'Did Henry V despair at Agincourt because there were no girls to dance with?' Psmith nevertheless continued. 'No, I tell you. A thousand times no. And shall not our happy few show as great a heart as his? Are we not a band of brothers?'
Lisle and a couple of other newish chaps looked actually moved; everyone else was willing, as people usually were, to fall in with one of Psmith's ideas. Even Fitzwilliam's 'Are you sure you're not Irish, Psmith, with that colossal load of blarney?' was tolerant and amused.
Neville, always the peacemaker, said, 'Oh, why not?' He swept Lisle up into a waltz and seemed to be explaining one or two things to him under cover of the music.
Soon the others started pairing off, some with grand gestures to make it all a joke, some with embarrassment caused by reluctance or other reasons entirely. Simpson turned bright red when he spoke to Delgado, who was known around the squadron as 'Byron' for his romantic good looks, and even redder when Delgado accepted. Mike avoided all offers by edging his way over to Psmith and waiting until the first record finished and Psmith changed it for another. Then he held out a hand.
'Well done,' he said as they danced. 'The last thing anybody needed was a row.'
Psmith, leading, turned him neatly between an armchair and Plimpton and Browne, who seemed to be imitating the dancing bears in a circus. 'You are, as always, inclined to attribute too much virtue to others. I only wanted an excuse to dance with you. It's not exactly our club, but since we'll never get leave together, I have embraced the imperial spirit of making do.' By 'our club' Psmith did not mean the Conservative Club or any other well-known institution, but a discreet establishment for gentlemen of the classical taste. They had drunk champagne and danced there before the war, although, in keeping with its discretion, the music there as here came from a gramophone rather than an orchestra.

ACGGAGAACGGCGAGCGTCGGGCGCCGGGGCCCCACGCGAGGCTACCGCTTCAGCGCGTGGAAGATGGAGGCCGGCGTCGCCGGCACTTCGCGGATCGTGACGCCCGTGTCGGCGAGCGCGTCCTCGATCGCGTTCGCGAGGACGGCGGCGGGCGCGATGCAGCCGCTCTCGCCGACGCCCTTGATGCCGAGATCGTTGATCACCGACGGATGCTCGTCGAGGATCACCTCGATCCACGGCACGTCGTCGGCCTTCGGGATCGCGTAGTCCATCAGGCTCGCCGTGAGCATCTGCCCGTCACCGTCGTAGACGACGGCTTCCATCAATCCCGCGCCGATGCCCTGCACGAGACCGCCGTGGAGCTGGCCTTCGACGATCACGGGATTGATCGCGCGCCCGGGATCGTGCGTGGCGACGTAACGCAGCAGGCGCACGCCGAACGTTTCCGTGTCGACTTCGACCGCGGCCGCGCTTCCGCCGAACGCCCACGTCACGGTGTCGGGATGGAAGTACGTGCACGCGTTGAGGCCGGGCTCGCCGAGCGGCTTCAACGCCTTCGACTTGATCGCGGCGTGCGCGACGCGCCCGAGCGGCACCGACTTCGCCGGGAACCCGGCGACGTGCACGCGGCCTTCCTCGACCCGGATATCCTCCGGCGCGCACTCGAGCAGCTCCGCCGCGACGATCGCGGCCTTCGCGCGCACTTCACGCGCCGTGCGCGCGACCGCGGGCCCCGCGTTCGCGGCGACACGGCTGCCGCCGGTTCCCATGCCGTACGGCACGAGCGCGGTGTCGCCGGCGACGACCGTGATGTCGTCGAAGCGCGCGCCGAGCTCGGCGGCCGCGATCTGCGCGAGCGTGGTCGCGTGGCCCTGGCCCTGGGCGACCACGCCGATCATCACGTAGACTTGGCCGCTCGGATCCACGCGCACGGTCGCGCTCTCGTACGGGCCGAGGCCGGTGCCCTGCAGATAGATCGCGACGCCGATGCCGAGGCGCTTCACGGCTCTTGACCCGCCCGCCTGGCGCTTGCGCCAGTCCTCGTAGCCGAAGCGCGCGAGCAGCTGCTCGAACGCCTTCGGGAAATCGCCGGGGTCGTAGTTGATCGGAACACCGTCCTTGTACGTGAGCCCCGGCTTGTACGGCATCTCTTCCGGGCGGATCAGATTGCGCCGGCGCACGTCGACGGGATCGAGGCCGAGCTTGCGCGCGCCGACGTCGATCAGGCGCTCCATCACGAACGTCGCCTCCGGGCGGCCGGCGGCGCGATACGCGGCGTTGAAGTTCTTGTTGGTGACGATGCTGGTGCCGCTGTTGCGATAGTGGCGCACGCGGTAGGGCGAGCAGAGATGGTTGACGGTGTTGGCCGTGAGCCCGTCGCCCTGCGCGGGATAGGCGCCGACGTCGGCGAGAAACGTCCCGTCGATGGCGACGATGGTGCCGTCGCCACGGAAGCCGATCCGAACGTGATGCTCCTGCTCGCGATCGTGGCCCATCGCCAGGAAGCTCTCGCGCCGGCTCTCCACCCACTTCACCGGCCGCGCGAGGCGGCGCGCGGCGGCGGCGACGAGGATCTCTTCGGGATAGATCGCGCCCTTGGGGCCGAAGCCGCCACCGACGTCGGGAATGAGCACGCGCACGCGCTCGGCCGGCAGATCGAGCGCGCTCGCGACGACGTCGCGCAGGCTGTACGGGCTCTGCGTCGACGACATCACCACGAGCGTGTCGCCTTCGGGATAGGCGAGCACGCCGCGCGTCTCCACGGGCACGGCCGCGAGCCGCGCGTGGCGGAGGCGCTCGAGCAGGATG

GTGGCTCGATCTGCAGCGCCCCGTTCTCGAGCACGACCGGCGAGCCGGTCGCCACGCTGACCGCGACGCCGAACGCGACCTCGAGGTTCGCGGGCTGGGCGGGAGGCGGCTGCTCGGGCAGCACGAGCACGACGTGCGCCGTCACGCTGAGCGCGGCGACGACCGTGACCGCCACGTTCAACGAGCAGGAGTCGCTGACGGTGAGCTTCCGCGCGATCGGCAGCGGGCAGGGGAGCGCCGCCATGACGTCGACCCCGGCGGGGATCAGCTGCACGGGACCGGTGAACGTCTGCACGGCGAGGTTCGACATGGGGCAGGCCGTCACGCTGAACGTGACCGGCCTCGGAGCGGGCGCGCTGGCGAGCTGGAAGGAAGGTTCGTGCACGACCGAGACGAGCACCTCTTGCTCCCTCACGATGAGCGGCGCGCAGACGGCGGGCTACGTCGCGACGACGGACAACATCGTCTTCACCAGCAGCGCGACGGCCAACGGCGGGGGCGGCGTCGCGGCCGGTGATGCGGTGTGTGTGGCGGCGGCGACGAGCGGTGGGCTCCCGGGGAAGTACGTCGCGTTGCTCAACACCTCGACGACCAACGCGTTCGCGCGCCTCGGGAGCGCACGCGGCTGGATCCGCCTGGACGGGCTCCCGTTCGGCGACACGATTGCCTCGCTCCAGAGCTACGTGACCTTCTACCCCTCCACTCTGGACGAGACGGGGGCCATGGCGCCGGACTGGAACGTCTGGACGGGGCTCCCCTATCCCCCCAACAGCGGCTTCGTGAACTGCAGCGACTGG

'Well done either way.' Mike, long practised now at reading Psmith's moods through his body, felt a smile in the ease of Psmith's shoulders and the subtle quickness of his hips. They were dancing too closely for him to see Psmith's face, more closely perhaps than they should have been, but no one noticed, or no one cared. They'd survived more than a year in the squadron and had begun to be seen through a lens of awe and myth. 'Come to my room tonight and we'll have a dance all to ourselves.'
'I can think of nothing I would like more.'
'Quite right, too.'
The dancing went on for more than an hour, and in the end Mike took a turn with everyone in the squadron, even Browne, as clumsy at a foxtrot at he was brilliant in an aeroplane, and Lisle, who was inclined to cling as though survival would rub off on him. Mike let himself remember Harper and Cotterell for a little while: Harper would have been pleased to have a dance as his memorial, and Cotterell would have laughed cynically and quoted something in Latin that only Psmith would understand.
In the secrecy of his own thoughts, Mike danced with them both. Then he put them away among the other dead, and danced with Psmith again.